US – New sexual harassment laws: what employers in NY need to know
In the fiscal year 2019 budget, the New York State Legislature passed several new laws aimed at preventing workplace sexual harassment, including banning mandatory arbitration and requiring anti-harassment policies and training. These new laws, a response to the larger social conversation regarding sexual harassment, pass even more potential liability on to private employers and will require substantial changes to policies and practices.
The New York City Council recently passed its own suite of measures designed to prevent sexual harassment. Employers in New York City must therefore comply with two new sets of laws regarding sexual harassment. This article focuses on the New York State provisions.
Public employees required to reimburse state for sexual harassment payments
Employees of the state or public entities, including elected officials, who are found to have engaged in sexual harassment are required to reimburse the state or public entity for any payment made for ‘an adjudicated award.’ The law does not apply to pre-judgement settlements. The employees’ pay can be withheld or a financial judgement enforced against them if they are no longer employees.
Employers liable for sexual harassment of non-employees
Employers may be held liable under the state Human Rights Law for an employee’s sexual harassment of a non-employee, such as a ‘contractor, subcontractor, vendor, consultant or other person providing services pursuant to a contract in the workplace’ if they ‘knew or should have known’ that the non-employee was being sexually harassed ‘in the employer’s workplace’ and failed to take ‘immediate and appropriate corrective action.’ The extent of the employer’s control over the harassing employee ‘shall be considered.’ The vague language in the law leaves room for interpretation by courts, and it remains to be seen how this law will be enforced.
Mandatory arbitration for sexual harassment prohibited
Employers cannot require employees to submit to arbitration for sexual harassment claims. Any findings of fact or decision reached in claims that are subject to arbitration cannot be protected from judicial review. Any prohibited clause in a contract will be null and void. This law only applies to arbitration agreements entered into after 11 July 2018 and does not apply to collective bargaining agreements.
Use of non-disclosure agreements for sexual harassment settlements limited
Any settlement of a sexual harassment claim may not include confidentiality provisions unless:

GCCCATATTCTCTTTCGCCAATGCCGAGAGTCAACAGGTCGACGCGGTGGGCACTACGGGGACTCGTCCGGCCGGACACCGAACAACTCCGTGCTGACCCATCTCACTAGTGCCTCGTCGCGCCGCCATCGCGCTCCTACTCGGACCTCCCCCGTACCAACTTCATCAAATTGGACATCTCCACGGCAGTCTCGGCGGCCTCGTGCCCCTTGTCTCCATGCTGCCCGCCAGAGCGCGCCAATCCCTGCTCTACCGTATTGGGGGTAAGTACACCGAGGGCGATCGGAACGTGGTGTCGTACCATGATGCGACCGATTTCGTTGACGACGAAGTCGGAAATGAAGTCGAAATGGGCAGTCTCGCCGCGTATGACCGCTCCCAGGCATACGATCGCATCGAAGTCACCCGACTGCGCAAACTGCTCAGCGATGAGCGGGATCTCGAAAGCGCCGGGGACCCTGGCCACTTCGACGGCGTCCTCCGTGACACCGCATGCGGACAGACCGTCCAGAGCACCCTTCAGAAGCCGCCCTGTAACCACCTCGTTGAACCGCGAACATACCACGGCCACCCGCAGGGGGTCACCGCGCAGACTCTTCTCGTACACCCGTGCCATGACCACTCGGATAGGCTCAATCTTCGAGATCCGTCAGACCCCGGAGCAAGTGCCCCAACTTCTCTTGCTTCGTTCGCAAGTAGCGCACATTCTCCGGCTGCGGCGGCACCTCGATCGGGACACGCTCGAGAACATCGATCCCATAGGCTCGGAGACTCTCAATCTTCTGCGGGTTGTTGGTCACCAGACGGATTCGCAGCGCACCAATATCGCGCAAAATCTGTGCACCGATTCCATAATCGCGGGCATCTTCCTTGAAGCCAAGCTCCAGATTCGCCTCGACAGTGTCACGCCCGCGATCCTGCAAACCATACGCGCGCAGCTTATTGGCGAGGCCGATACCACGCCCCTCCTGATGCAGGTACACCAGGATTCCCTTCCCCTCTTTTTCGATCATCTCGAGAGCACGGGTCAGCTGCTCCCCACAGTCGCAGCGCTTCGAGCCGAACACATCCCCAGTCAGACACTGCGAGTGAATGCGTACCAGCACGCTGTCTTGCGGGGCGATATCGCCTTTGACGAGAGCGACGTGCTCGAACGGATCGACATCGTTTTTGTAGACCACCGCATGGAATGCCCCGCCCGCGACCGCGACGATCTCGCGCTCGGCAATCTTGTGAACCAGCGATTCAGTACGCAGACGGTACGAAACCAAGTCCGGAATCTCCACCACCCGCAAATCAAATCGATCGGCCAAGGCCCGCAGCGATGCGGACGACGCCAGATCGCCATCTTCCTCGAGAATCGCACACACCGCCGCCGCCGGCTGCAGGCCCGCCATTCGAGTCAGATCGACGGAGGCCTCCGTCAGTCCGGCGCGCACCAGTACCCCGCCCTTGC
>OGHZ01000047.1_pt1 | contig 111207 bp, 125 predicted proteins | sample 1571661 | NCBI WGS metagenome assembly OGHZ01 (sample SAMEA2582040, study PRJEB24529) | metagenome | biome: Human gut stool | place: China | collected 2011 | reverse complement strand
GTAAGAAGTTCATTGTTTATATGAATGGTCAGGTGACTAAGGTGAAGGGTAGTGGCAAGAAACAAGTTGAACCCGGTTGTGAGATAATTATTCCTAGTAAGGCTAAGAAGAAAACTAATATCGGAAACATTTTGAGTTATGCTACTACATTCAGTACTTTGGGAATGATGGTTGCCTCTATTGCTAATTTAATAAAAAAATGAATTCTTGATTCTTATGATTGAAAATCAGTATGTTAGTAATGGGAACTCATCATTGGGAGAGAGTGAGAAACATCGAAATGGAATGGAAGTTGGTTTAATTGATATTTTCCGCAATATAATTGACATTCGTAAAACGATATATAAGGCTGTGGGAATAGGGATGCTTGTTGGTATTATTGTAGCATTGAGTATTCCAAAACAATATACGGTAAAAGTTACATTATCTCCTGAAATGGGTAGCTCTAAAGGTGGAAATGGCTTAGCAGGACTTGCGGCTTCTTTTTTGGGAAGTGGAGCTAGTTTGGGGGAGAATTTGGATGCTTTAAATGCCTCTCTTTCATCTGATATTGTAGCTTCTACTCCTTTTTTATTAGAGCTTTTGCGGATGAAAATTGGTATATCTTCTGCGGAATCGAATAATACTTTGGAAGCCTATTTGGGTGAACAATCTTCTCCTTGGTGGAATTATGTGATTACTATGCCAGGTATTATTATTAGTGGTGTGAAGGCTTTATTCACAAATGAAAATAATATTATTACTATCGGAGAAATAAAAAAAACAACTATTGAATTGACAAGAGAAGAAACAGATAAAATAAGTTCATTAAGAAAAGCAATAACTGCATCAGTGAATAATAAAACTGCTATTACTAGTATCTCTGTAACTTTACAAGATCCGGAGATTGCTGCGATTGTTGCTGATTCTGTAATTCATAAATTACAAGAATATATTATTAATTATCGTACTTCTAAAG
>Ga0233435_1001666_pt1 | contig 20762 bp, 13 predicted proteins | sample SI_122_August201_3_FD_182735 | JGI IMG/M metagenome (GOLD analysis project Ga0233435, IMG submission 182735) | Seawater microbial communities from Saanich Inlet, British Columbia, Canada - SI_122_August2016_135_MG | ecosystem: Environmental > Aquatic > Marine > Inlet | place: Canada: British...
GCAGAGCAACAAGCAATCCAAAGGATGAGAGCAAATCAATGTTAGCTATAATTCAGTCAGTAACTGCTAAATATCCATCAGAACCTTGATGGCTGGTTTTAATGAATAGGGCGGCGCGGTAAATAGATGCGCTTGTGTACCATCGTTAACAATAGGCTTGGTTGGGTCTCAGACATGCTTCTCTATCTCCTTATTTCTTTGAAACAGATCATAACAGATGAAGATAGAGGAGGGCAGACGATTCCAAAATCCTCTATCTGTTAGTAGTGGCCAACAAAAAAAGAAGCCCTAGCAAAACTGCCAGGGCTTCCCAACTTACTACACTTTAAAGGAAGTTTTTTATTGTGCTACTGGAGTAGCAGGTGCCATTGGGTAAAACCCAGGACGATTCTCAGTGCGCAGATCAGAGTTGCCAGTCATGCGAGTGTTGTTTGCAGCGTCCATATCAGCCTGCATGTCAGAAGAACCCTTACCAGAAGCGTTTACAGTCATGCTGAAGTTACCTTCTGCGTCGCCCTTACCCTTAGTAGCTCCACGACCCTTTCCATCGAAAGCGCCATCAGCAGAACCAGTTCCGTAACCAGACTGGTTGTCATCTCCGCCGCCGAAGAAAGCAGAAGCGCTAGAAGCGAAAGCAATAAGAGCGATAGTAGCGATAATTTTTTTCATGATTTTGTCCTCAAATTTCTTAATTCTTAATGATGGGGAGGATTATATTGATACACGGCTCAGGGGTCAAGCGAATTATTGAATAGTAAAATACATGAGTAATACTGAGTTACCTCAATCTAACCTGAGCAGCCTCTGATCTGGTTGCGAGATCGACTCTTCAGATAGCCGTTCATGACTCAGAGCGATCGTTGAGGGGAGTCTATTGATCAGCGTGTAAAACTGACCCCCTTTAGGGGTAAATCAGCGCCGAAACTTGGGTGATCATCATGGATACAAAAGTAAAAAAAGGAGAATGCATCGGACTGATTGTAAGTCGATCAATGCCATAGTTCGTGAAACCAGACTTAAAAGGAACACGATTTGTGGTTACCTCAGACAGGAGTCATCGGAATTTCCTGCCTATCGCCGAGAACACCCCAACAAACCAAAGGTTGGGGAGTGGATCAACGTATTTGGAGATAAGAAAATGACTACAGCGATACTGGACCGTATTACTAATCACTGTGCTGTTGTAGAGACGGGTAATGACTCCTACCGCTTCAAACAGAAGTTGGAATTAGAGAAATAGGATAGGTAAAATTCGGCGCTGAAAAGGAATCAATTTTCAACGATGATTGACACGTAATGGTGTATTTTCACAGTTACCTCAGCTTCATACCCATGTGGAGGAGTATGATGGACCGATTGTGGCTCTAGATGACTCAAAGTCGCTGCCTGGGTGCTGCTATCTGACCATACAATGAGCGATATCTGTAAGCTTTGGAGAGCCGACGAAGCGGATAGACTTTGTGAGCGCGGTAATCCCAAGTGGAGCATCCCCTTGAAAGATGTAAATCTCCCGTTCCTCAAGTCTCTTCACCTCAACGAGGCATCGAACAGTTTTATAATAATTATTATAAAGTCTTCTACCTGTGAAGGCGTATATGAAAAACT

- all parties are provided with the non-disclosure terms or conditions;
- the complainant is given 21 days to consider the non-disclosure terms or conditions;
- after agreeing to and signing the non-disclosure terms or conditions, the complainant is given seven days to revoke the agreement.
This law applies to any sexual harassment settlements, including private settlements, whether entered into before or during litigation.
Required sexual harassment policy and annual training
All employers in New York State will be required to implement an anti-sexual harassment policy and to conduct annual interactive sexual harassment training for all employees. The law requires the New York State Department of Labor to develop model policies and training programmes, which employers can adopt. Employers may instead develop their own policies and programmes, as long as they meet the minimum requirements set forth in the law.
Required sexual harassment certification in government bids
Any company bidding for a state contract will be required to certify, under penalty of perjury, that it has written sexual harassment policies and provides annual sexual harassment training to its employees. For non-competitive bids or any other sales to state agencies, the agency may choose to require the same certification.
Employers’ Bottom Line
The new state laws regarding sexual harassment will require a review of and possibly updates to many employers’ policies, procedures and practices. As the laws come into effect quickly over the next few months, and in light of the vagueness of some of the requirements, employers should review their current practices and take legal advice regarding any necessary revisions.